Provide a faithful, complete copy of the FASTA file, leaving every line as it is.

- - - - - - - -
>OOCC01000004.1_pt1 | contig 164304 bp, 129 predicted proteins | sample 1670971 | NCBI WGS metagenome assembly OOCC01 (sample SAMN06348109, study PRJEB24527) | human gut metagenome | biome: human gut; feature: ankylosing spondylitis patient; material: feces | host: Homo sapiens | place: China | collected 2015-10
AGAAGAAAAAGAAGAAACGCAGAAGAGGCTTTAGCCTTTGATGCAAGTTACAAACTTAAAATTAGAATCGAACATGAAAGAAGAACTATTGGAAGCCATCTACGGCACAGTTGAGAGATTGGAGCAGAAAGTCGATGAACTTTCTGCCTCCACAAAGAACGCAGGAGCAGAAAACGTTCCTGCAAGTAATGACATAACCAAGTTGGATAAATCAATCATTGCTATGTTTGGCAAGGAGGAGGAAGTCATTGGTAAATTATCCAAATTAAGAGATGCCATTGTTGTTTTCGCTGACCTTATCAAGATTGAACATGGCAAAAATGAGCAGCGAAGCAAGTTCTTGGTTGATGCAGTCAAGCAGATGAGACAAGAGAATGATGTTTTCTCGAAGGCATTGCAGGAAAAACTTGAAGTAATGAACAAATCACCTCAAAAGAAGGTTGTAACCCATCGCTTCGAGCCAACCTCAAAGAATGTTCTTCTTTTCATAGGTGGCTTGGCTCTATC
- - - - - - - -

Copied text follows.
>OOCC01000004.1_pt1 | contig 164304 bp, 129 predicted proteins | sample 1670971 | NCBI WGS metagenome assembly OOCC01 (sample SAMN06348109, study PRJEB24527) | human gut metagenome | biome: human gut; feature: ankylosing spondylitis patient; material: feces | host: Homo sapiens | place: China | collected 2015-10
AGAAGAAAAAGAAGAAACGCAGAAGAGGCTTTAGCCTTTGATGCAAGTTACAAACTTAAAATTAGAATCGAACATGAAAGAAGAACTATTGGAAGCCATCTACGGCACAGTTGAGAGATTGGAGCAGAAAGTCGATGAACTTTCTGCCTCCACAAAGAACGCAGGAGCAGAAAACGTTCCTGCAAGTAATGACATAACCAAGTTGGATAAATCAATCATTGCTATGTTTGGCAAGGAGGAGGAAGTCATTGGTAAATTATCCAAATTAAGAGATGCCATTGTTGTTTTCGCTGACCTTATCAAGATTGAACATGGCAAAAATGAGCAGCGAAGCAAGTTCTTGGTTGATGCAGTCAAGCAGATGAGACAAGAGAATGATGTTTTCTCGAAGGCATTGCAGGAAAAACTTGAAGTAATGAACAAATCACCTCAAAAGAAGGTTGTAACCCATCGCTTCGAGCCAACCTCAAAGAATGTTCTTCTTTTCATAGGTGGCTTGGCTCTATC